Over the past few weeks, I've been looking at what I did over 2011 to help my publishing career take off. Even my “goals” had drastically changed from this time last year until now. What I do to be successful is NOT for everyone.
When I decided to go Indie, I priced my book at 2.99. I DID great at that price point and made it to Amazon’s best seller list on the first day by selling over 300 copies.
After a few days and after my friends and family had bought Carpe Bead ‘em, I slowly saw sales decline. Again….if anyone knows me, they know I’m an instant gratification gal. God knows that I need to remind myself of “the long tail sale" of books. This is the infinite shelf space for my ebooks. They will forever be available.
That just wasn’t good enough for me, so I decided to slash prices to .99 and upload more books. Was this bad? NO! I was just starting out and I wanted people to read my books. When I put my books at .99, it propelled me into a different reader group all together. I don’t mean economical group, but readers who like a great deal in the economic conditions we were and seem to still have.
Fast forward to now…six months later, 19k ebook sales, over $9,000 (I have POD too), and many faithful readers. Not bad for six months.
2011 was a banner year for self published authors. The fantastic royalties with Amazon, all the new ereaders, the option to promote your novels just as a big six author on POI, Kindle Nation Daily, Ereader News Today, facebook pages promoting .99 books, Twitter, Kindle boards, Nook boards, reader blogs. . .the list goes on and on.
2011 became a level playing field for us. And we set the standard for the .99 point price. Of course! It’s a no brainer. At that price point it was an instant one finger click. A click that sold lots of your book and sent you to the best seller list on Amazon, not on Barnes and Noble, but Amazon. Let’s face it….Amazon is the bread and butter for most Indies. Me included.
2011 I made Amazon’s Movers and Shaker’s list five times, making it to number ONE on two occasions. Every day I’m on a different best seller list which puts me in other author’s streams allowing me to find more readers.
Readers have always been my primary goal to my writing career, because with out them I wouldn’t be an author.
Now I’ve reached a different time in my career and looking to the future. And I think 2012 is going to be that year to help me look for what I need to know for myself and my career.
I think that 2012 is going to be a lot harder for the Indie author. Publishers are getting smarter, promo pushes are getting bought by publishers, tax laws are changing, Amazon is getting more competitive with their new select program, publishers are competing with their authors back lists and selling them at lower prices.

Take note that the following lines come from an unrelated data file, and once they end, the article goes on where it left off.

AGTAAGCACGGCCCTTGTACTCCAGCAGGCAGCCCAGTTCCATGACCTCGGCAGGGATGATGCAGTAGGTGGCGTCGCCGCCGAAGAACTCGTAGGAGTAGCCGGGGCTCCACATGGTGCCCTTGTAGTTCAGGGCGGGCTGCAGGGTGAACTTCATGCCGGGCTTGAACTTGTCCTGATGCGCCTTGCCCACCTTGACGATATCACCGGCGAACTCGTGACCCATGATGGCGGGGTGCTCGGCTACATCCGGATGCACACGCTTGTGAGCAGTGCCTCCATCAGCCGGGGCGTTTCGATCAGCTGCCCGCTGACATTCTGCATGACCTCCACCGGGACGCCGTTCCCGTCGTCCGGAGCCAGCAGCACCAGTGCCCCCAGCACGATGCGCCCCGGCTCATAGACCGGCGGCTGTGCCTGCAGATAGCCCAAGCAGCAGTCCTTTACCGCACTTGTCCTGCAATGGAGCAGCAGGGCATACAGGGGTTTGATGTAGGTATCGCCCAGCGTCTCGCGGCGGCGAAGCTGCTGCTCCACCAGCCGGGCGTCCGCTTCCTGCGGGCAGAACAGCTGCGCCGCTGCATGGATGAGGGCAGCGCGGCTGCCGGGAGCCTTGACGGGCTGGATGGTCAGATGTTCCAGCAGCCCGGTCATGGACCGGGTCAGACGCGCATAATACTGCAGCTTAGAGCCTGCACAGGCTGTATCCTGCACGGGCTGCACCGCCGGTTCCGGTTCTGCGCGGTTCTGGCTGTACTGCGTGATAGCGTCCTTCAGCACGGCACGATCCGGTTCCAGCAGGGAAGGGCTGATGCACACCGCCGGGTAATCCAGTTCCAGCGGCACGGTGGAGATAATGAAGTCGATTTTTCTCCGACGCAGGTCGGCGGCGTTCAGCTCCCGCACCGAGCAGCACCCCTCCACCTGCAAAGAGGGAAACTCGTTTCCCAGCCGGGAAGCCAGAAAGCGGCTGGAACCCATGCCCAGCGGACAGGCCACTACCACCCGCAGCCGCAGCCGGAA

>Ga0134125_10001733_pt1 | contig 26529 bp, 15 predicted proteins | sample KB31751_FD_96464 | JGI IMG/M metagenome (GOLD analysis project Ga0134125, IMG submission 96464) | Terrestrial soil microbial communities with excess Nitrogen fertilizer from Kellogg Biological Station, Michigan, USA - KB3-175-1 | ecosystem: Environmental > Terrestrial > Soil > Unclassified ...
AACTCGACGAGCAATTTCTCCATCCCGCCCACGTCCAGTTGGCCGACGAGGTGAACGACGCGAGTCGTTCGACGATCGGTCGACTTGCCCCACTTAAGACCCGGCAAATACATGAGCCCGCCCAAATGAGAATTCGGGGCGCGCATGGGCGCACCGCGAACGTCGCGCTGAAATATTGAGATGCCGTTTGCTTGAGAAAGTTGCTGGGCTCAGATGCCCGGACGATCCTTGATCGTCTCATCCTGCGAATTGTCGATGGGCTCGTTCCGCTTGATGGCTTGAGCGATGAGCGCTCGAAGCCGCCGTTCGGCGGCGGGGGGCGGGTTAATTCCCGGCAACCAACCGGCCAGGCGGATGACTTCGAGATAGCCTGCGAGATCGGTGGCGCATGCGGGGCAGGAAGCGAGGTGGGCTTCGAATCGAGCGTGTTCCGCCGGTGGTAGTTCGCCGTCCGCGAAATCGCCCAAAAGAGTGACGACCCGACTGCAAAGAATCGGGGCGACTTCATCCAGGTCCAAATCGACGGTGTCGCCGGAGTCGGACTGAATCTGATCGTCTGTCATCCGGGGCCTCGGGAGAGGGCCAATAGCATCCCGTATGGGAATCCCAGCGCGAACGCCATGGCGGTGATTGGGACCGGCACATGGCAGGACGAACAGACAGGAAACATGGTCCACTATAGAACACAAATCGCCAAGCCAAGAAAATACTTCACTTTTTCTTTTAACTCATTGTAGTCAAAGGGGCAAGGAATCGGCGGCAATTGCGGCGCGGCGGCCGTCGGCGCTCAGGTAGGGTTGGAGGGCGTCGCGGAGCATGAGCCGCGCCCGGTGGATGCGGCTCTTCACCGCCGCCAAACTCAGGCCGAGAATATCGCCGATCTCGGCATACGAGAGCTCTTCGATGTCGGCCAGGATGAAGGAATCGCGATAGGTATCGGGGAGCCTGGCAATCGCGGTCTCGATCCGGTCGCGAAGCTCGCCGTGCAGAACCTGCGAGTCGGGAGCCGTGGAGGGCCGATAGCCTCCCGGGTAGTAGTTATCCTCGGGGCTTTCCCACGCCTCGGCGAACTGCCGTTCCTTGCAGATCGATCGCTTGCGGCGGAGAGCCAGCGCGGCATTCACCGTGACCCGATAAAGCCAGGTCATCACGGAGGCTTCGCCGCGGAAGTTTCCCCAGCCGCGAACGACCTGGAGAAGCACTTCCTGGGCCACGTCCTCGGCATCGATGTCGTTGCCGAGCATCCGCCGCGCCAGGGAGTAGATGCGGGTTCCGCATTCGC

KDP select is causing publishers and Indies to make a choice. Which I did enroll my entire Grandberry Falls series and will blog on this at a later time. But the select program has changed the algorithms once again, and it’s no secret that Amazon will be pushing those books even more, leaving the Indie with one less feather in our cap if not participating.
I sell over 100 Splitsville.com ebooks a day. A month ago I was selling 100 Splitsville.com ebooks a day and ranked 2k in the store. Today I sold 100 Splitsville.com ebooks a day and ranked 32k in the store. What does this mean? It’s getting more and more competitive.
When I look at my “people who bought this bought this” stream, I’m noticing it’s more than just .99 novels.
Right after the announcement of the new select program, I saw a significant decrease in sales. AND I MEAN BIG!!! Only selling 50 of each novel a day. I know some of you are rolling your eyes because 50 per book is good, but when you are used to hundreds it kinda hits you hard. I’m taking it as an opportunity to do something that is practically taboo with Indies.
So I changed my prices! I made all my full length novels 2.99. Now some of them haven’t changed because it takes a while, but I did it. I even had a moment when I freaked. Behind my back, my husband changed them all back to .99. When he told me he did this, I freaked again! I know he was meaning no harm, but I had made peace with my decision and felt good about so I went back in and changed them to 2.99.
I’m going to continue to keep my novellas at .99.
Like I said it’s getting more and more competitive, so why would I change my price to 2.99? Why would I PUNISH MY READERS?
I emailed NINETEEN (Why nineteen? Because I tried to get a good selections) of my most faithful readers. Readers that have sent me emails telling me of different mistakes in my novels, readers that told me that they loved my .99 price range, readers that have supported me through my transition from publisher to self published author, readers who loved one book but not the other. I chose NINETEEN readers that are oranges to apples. And I knew they would be honest with me. Plus I emailed ten different Indie authors in all different price ranges.